No. 35 UT player: Peerless Price

When Peerless Price was born in a rough neighborhood in Dayon, Oh., his mother named him after a moving company. She liked the name, she said. And, she hoped her son wouldn’t fall victim to crime the way so many other kids in the neighborhood did…in other words, she hoped he would stay true to his name and move on.

Move on he did. Price excelled as a wide receiver in high school, and was named a high school All-American. But he was not widely recruited, and wound up at the University of Tennessee. There, he proved wrong all the college recruiters who had failed to give his game tape a second glance.

Price played sparingly as a freshman, more as a sophomore, then became one of the Vols’ primary receiving targets after Joey Kent graduated in 1996. In 1997, he led the team with 42 catches for 698 yards and 6 touchdowns, as UT won the SEC championship.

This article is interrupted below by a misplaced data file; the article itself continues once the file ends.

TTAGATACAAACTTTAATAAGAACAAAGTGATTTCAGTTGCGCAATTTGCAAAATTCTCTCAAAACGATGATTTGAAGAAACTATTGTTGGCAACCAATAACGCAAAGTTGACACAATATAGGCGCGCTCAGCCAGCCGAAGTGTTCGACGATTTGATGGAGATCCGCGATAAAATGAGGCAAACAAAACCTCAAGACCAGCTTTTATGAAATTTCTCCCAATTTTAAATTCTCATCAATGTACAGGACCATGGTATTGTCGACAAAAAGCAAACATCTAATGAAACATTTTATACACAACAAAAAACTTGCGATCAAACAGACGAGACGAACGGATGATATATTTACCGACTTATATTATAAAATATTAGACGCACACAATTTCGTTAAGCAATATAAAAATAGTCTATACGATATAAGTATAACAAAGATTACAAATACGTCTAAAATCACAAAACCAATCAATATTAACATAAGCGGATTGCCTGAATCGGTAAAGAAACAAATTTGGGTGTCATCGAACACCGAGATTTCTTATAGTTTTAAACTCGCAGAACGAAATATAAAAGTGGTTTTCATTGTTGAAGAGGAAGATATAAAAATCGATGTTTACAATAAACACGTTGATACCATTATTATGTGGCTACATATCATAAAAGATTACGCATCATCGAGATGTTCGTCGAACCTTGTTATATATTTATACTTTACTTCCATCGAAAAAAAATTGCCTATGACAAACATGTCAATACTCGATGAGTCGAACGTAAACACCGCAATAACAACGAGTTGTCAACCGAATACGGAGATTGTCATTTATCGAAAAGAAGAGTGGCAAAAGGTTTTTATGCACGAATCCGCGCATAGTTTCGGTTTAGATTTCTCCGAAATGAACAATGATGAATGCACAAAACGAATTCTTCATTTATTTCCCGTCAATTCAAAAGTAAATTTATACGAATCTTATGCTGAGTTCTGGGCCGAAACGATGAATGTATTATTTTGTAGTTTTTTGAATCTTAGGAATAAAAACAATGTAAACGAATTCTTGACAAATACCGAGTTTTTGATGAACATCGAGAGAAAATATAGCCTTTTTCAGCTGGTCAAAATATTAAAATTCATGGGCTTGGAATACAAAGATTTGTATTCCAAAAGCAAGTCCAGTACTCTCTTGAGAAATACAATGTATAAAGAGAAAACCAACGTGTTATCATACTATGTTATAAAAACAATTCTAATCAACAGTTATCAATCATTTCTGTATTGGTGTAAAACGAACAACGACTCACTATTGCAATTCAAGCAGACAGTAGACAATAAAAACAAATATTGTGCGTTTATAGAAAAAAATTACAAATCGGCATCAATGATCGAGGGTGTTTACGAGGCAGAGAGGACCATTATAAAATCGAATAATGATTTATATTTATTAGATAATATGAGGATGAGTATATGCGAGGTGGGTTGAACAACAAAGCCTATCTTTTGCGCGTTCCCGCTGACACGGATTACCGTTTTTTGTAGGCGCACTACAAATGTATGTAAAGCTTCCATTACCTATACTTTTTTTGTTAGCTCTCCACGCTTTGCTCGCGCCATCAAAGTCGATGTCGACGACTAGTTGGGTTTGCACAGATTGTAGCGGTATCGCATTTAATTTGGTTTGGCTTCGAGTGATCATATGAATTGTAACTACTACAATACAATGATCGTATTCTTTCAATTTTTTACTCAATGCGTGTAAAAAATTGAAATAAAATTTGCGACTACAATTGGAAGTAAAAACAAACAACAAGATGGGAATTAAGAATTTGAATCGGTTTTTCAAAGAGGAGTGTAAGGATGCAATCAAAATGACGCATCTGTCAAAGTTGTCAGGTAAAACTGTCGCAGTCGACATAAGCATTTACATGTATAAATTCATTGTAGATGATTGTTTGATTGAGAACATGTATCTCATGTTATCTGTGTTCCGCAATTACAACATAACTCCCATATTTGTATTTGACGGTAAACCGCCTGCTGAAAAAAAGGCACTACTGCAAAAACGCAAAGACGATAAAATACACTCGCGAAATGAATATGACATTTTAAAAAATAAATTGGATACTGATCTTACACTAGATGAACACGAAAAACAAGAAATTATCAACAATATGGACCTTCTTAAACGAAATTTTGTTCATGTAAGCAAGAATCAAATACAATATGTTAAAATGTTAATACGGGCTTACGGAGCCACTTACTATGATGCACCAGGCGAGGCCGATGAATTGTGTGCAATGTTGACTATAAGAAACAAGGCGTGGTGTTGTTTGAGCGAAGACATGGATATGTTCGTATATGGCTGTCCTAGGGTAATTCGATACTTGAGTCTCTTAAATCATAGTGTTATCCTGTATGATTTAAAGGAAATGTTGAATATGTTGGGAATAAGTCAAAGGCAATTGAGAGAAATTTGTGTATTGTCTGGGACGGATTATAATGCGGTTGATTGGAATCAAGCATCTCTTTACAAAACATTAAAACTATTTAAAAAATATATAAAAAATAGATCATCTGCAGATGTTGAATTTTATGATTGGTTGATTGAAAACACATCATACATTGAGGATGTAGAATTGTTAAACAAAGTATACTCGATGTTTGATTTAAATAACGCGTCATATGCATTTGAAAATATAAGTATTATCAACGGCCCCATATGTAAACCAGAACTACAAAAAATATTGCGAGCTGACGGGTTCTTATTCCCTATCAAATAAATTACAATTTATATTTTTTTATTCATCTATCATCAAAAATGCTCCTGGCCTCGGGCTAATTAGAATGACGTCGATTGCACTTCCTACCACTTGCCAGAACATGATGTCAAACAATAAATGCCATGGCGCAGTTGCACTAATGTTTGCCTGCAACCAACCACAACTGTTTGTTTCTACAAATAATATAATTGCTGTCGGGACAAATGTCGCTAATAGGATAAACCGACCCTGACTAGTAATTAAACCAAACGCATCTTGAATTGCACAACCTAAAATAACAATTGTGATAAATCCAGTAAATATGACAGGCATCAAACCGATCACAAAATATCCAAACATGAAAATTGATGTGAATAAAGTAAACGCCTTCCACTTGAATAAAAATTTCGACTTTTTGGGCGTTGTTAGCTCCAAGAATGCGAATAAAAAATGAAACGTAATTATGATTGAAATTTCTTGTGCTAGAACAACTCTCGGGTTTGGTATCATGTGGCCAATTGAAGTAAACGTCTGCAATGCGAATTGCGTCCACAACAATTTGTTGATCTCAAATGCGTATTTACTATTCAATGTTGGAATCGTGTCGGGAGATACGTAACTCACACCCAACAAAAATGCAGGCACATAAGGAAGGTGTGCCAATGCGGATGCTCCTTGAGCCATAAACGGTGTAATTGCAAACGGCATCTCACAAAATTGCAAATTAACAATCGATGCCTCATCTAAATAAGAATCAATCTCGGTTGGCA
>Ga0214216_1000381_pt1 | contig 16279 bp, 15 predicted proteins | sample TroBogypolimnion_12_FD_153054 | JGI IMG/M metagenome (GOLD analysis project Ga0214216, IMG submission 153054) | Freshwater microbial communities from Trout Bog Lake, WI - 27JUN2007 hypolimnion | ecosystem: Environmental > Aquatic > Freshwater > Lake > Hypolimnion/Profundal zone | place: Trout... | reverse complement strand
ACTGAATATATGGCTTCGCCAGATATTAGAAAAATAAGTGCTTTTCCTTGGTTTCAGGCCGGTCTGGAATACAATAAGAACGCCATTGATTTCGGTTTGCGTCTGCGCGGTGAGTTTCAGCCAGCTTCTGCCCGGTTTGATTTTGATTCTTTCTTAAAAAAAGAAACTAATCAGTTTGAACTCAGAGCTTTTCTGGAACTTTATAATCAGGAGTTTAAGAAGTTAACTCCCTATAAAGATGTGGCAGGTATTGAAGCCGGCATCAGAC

When Peyton Manning graduated in 1997 and Tee Martin took the reins, Price continued to prove himself the biggest target among the receiving corps. In the storied 1998 season, he proved to be one of the Vols’ most valuable players. Against Alabama, he had a 100-yard kickoff return for a score to help UT to the win. In a come-from-behind win over Mississippi State in the SEC Championship Game, he had the Vols’ go-ahead touchdown — a 41 yard catch — in the fourth quarter to propel the team to the inaugural BCS national championship game.

And in that national championship game against Florida State, he had four catches for 199 yards — including the play that no Vol fan has forgotten: a 79-yard touchdown in the fourth quarter that would prove to be the game’s pivotal play. He was named the game’s co-MVP as Tennessee defeated Florida State to capture the national championship.


Severe weather threat for Sunday

The unusual summer being dealt the eastern United States continues today, with an un-summer-like upper level trough developing that will not only deliver some unseasonably mild weather later this week, but that will deliver a potent severe weather threat to the Mid-South this afternoon and evening. The National Weather Service’s Storm Prediction Center has an elevated risk of severe weather in place for much of the region, especially the northern Cumberland Plateau region and points northeast.